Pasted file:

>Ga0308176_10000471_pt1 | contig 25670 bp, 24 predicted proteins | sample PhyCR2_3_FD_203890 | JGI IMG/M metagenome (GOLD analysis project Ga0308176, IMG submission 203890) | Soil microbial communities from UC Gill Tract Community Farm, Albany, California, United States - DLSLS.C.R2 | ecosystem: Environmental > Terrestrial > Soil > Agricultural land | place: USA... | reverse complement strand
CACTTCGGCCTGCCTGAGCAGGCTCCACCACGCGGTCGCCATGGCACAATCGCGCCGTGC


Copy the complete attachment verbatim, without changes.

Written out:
>Ga0308176_10000471_pt1 | contig 25670 bp, 24 predicted proteins | sample PhyCR2_3_FD_203890 | JGI IMG/M metagenome (GOLD analysis project Ga0308176, IMG submission 203890) | Soil microbial communities from UC Gill Tract Community Farm, Albany, California, United States - DLSLS.C.R2 | ecosystem: Environmental > Terrestrial > Soil > Agricultural land | place: USA... | reverse complement strand
CACTTCGGCCTGCCTGAGCAGGCTCCACCACGCGGTCGCCATGGCACAATCGCGCCGTGC